That awareness came with the news that U.S. Army chaplain Capt. Dale Goetz was killed in Afghanistan
. He was among five Americans who died as their convoy hit an improvised explosive device (IED) near the Kandahar Province. Capt. Goetz was the first chaplain to be killed in either Iraq or Afghanistan.
“It was only a matter of time,” one Canadian chaplain mournfully told me on Friday. Chaplains routinely travel with the troops outside secure areas. Canada’s Operation ATHENA is also centered in the dangerous Kandahar Province, so the fallen chaplain could have just as easily been one of our own.
Thankfully, no Canadian chaplains have died since WWII. In that conflict, however, twelve were killed and more were wounded. According to Dr. Duff Crerar, who has extensively researched the history of military chaplaincy, four others were killed in WWI. Four more died of wounds or pneumonia in 1919, due to hard service or Spanish flu.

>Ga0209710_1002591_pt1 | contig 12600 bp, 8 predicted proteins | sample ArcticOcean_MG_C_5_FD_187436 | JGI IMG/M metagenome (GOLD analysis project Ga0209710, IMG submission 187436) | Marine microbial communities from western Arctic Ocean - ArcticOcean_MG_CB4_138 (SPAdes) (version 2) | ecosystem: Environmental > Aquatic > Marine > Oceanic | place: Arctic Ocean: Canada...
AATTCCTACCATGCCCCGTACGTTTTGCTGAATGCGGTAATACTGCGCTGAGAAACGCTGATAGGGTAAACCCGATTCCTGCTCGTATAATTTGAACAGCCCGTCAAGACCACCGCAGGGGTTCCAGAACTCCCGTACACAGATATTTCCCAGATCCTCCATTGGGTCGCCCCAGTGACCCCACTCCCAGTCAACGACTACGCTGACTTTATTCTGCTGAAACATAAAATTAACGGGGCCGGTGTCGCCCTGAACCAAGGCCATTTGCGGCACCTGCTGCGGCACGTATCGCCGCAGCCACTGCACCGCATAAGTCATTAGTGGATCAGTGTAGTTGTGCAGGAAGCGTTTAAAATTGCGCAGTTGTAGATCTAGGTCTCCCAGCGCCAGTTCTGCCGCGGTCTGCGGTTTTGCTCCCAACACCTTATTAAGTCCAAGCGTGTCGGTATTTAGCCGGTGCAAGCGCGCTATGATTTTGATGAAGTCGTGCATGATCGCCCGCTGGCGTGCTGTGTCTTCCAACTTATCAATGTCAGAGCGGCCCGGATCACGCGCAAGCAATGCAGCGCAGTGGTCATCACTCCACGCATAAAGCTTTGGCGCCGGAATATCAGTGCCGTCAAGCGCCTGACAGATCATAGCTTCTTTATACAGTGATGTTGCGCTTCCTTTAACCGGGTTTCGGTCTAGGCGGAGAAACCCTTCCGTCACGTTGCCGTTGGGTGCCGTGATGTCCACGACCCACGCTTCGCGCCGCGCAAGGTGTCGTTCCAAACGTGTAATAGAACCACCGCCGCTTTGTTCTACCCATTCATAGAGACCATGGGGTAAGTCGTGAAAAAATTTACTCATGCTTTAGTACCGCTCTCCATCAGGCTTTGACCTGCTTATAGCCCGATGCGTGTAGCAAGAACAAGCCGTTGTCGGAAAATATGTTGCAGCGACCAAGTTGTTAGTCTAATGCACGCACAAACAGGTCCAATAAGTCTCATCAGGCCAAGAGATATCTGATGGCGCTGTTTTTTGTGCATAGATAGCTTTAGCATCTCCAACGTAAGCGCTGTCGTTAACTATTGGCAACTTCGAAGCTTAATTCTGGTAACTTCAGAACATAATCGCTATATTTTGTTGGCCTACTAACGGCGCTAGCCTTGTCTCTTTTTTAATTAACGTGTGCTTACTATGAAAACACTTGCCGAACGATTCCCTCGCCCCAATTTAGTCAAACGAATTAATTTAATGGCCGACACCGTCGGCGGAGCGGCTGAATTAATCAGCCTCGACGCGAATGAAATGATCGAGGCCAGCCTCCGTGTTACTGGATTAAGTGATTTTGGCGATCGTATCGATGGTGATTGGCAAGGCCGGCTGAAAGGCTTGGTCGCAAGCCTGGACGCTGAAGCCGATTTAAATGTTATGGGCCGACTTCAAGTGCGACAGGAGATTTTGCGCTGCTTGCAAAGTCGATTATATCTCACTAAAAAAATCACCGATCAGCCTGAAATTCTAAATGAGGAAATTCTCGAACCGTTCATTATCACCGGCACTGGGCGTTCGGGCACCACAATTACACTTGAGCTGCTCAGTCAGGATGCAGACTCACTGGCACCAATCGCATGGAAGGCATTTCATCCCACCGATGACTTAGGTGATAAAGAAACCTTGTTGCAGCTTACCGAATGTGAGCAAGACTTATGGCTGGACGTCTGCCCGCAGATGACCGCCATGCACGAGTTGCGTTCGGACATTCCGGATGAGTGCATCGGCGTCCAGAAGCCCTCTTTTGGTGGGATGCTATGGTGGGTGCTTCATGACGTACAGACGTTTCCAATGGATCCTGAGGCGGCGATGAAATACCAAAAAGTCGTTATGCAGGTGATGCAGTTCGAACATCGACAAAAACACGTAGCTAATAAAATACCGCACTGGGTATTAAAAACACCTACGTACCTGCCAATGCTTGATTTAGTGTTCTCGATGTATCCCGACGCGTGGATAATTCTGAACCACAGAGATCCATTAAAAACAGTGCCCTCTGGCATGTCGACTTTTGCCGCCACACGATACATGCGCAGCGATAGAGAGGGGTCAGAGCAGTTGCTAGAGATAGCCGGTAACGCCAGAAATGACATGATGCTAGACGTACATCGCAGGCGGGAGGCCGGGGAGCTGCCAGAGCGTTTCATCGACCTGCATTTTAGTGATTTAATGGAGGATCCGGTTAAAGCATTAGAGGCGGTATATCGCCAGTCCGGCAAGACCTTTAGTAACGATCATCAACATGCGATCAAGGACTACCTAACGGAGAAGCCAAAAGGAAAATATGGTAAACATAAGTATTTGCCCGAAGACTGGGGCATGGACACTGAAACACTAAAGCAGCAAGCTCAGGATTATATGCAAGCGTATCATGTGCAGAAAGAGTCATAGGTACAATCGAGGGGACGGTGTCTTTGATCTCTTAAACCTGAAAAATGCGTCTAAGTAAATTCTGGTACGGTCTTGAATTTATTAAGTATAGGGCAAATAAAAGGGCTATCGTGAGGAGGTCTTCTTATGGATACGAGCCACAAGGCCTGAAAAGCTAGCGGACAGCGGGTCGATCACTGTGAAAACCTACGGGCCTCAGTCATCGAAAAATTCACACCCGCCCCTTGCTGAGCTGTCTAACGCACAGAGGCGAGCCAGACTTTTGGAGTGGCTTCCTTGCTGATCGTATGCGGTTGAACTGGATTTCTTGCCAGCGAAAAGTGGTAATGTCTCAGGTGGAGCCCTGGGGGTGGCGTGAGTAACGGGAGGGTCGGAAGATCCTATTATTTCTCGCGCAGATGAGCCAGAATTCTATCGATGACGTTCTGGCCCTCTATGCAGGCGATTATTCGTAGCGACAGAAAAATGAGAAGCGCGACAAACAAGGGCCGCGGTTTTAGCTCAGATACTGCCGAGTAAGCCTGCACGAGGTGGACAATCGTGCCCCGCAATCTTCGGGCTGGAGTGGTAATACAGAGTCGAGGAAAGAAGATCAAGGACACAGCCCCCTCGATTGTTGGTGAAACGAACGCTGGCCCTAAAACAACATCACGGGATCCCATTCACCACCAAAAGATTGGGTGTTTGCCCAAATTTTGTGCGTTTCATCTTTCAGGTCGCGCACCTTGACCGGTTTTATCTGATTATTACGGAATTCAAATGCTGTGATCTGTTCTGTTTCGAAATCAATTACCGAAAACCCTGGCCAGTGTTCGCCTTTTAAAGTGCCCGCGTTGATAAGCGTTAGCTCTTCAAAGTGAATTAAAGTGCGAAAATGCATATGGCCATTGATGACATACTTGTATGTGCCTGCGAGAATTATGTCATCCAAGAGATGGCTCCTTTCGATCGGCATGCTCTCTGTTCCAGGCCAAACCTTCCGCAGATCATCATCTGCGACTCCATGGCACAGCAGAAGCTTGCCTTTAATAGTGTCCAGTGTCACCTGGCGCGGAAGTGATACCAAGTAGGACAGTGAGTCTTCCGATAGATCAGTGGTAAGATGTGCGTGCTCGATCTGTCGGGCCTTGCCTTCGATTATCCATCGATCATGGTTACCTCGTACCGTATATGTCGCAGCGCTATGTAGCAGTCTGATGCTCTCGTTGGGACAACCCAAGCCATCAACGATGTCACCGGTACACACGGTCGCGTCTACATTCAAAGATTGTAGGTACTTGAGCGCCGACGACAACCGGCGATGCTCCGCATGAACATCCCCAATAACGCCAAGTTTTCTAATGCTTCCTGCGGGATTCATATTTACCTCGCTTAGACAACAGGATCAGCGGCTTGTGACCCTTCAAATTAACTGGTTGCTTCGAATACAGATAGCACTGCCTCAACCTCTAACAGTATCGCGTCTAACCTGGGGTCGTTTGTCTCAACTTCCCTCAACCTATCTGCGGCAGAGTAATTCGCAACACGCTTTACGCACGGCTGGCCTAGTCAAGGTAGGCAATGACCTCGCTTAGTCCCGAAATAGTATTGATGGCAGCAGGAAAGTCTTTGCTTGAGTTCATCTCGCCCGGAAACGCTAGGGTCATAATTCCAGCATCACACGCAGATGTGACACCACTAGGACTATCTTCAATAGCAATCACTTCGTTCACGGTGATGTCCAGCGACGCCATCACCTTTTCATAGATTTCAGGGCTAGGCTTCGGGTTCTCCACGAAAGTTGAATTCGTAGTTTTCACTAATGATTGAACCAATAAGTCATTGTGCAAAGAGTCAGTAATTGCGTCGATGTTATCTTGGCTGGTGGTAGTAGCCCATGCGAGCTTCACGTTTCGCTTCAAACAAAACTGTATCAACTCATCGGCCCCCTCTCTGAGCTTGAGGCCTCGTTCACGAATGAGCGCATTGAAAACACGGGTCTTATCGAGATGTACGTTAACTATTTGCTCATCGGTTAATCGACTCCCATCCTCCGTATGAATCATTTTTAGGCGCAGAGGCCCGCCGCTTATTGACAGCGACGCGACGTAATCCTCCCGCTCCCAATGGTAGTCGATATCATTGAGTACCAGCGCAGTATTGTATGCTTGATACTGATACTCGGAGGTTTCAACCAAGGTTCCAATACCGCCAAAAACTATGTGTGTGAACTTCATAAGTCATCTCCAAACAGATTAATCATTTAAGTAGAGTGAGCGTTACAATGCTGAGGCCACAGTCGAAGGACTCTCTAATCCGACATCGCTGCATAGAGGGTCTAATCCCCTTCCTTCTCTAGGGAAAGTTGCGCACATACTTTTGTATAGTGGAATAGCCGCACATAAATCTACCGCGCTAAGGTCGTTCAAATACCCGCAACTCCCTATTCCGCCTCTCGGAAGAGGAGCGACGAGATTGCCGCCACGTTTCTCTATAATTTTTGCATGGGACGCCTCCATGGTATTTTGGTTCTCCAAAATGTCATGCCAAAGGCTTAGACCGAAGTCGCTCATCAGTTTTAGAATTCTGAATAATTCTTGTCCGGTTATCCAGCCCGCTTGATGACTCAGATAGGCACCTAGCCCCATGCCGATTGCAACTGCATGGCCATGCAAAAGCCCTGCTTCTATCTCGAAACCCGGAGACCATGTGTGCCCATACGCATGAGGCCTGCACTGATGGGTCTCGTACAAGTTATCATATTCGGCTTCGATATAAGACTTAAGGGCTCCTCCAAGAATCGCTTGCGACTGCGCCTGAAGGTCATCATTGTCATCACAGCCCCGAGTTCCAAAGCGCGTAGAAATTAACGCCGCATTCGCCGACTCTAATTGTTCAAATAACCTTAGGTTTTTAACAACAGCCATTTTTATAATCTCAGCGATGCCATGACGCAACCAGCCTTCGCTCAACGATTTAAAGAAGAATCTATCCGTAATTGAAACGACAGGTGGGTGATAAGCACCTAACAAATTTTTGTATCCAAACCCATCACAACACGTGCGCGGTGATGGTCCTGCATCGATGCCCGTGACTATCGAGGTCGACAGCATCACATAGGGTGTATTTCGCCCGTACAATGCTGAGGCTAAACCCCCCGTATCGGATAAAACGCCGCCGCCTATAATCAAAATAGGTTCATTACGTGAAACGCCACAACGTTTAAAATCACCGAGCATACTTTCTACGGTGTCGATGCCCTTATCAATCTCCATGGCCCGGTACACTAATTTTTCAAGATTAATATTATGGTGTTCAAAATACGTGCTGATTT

Aside from the physical risks, military chaplaincy takes a psychological toll. Earlier this year, a survey of morale
found that more than half of Canadian chaplains were at medium-to-high risk of anxiety or depressive disorders. Their risk is even higher than for other Forces members. Chaplains bring solace to the troops, but one wonders to whom the chaplains can turn for help.
As we lift up our servicemen and women in prayer, let us remember too the chaplains.
To learn more about our chaplains and meet Canada’s military bishop, watch our Catholic Focus episode online